When I first learned about Goodfest, set in the picturesque backdrop of Cornwall, I felt an undeniable pull to attend. Harrison Brands achieved its B Corp certification half a year ago, and for a creative agency like ours, Goodfest appeared to be an ideal gathering where kindred businesses could converge, exchanging ideas and nurturing innovative approaches to address the pressing climate crisis.
The event recently unfolded at the end of September, and as I secured my ticket, I gazed at its location on the map. It was nestled deep within Cornwall, surrounded by the renowned culinary haven of Padstow, curated by Rick Stein, and the coastal paradise adored by surf enthusiasts – Newquay.
In my commitment to keep my carbon footprint to a minimum and fuelled by an unquenchable thirst for adventure, I made the audacious decision to cycle from Exeter to the event’s venue, spanning a total of 140 kilometres.
So, early one Wednesday, I took to my bike and cycled to London Paddington station. With my backpack securely fastened, carrying all necessities for three nights, including my trusty laptop, I knew I wasn’t travelling light. The train was scheduled to depart at 9:27 am.
Having meticulously plotted my route, opting for the most popular roads on Strava and synchronising them with my Garmin device, I felt well-prepared when I arrived in Exeter three hours later. However, I was fully aware that this journey wouldn’t be a breeze. In addition to facing the rolling hills of Devon, which presented a scenic challenge, I encountered the unforgiving elements. Rain and wind became my steadfast companions.
As I ventured beyond Oakhampton, I discovered a delightful Sustrans track known as the Granite Way, meandering through the Devonshire countryside. It was on this path that I encountered a rather imposing viaduct, festooned with Samaritans signs, hinting at its unfortunate reputation. Although a protective metal fence adorned the bridge, the fierce wind and rain made me uneasy. My imagination conjured images of being swept away with my backpack and bike in a powerful gust, prompting me to dismount and walk.
My journey through the Granite Way failed to adhere to its name, as I soon found myself pedalling through a forest, with my road tires crunching on the forest floor. Eventually, I navigated my way out and continued toward the Cornish border. It was here that I met my friend Ben, a local cycling enthusiast. As supplies dwindled (my water bottle was more than half-empty, and I possessed only one energy gel), I shared my concern with Ben. He admitted that amenities were scarce in these parts, but he knew of a spa near his place where I might find sustenance. With visions of a serene oasis, I followed Ben’s lead, only to be greeted by the local Spar. My illusions were swiftly shattered. I settled for a Jamaican snack bar and a thirst quenching drink before parting ways with Ben to continue my journey. The map above shows me up to this point. Part 2 (not shown) followed on from here.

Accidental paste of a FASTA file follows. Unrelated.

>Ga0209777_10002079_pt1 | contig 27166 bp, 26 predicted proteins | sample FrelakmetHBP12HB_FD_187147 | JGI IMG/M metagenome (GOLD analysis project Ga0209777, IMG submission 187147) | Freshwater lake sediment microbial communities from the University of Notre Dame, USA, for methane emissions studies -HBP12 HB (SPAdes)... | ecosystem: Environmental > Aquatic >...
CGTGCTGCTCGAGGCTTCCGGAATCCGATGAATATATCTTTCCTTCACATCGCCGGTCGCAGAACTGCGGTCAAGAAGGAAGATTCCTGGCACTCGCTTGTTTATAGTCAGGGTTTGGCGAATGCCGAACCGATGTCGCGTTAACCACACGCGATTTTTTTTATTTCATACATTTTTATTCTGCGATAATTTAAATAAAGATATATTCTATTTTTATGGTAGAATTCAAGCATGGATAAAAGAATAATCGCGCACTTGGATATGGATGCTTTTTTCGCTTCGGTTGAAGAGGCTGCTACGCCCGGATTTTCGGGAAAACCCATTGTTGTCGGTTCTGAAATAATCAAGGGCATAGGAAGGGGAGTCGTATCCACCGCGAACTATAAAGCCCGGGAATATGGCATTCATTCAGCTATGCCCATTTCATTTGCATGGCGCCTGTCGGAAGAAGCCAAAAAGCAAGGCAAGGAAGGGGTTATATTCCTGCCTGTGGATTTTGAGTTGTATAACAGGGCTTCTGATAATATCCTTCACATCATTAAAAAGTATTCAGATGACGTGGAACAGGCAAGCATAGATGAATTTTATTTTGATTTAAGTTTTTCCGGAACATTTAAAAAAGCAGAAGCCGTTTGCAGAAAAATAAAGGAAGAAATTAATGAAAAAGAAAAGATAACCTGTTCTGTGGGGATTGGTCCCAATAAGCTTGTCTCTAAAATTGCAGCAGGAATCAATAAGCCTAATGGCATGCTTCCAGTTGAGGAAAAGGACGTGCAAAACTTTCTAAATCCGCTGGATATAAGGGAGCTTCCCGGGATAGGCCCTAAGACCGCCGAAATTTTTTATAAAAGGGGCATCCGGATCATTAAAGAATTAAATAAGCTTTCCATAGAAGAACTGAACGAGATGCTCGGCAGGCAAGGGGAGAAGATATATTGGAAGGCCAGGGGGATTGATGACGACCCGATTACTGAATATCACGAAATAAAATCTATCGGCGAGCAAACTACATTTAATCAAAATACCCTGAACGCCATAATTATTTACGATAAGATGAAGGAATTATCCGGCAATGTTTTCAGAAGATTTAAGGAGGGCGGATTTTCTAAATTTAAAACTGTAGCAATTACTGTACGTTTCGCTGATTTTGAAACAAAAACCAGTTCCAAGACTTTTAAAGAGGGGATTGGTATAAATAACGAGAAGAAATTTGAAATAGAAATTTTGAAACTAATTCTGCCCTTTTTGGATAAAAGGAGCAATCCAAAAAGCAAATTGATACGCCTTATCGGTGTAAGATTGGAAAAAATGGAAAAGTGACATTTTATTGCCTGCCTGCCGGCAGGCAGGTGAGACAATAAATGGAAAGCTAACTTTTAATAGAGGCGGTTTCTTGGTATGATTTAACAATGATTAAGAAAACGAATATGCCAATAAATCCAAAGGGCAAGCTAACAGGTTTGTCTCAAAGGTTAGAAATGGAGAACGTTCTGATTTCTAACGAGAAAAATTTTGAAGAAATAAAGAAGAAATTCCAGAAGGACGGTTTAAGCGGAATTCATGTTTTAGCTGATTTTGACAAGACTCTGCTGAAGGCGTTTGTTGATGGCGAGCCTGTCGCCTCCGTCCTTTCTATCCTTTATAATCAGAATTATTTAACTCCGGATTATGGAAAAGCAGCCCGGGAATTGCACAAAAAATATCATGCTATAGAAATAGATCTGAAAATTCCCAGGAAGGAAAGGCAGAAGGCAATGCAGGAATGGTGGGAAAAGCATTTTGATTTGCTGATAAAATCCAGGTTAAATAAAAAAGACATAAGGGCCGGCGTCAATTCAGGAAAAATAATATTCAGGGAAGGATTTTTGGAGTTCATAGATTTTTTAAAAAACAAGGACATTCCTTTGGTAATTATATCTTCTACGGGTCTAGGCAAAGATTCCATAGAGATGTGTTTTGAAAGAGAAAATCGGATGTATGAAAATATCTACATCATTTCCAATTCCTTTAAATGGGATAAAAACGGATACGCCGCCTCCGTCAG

Estimating my remaining travel time hinged on my average cycling speed, typically around 25 kilometres per hour when cycling solo. However, considering my heavy backpack, an impending storm, and the daunting ascents ahead, this average speed was bound to plummet.
As I approached the final stretch, darkness descended, and I had already been in the saddle for a gruelling eight hours. A missed turn sent me careering down a hill toward Bodmin, with my Garmin device displaying the dreaded “Wrong Direction.” I must have peddled on for nearly a mile before realising my error, prompting a strenuous climb back up to my intended path.
Finally, after nine and a half hours since my departure from Exeter, I arrived at a charming Bed and Breakfast perched atop a hill. Cycling past Newquay airport, I knew I was nearing my destination, albeit at the peak of yet another hill. Exhausted and aching, I cruised up to the B&B. I was utterly spent, a broken man.
A sinful sugary drink, a generous chocolate bar, a banana, a satsuma, a revitalising shower, and a welcoming bed awaited me. I slumbered deeply, eager to commence Goodfest the following morning, knowing I had done my part for the planet. Despite the arduous experience on my bike, I cherished every moment of this adventure.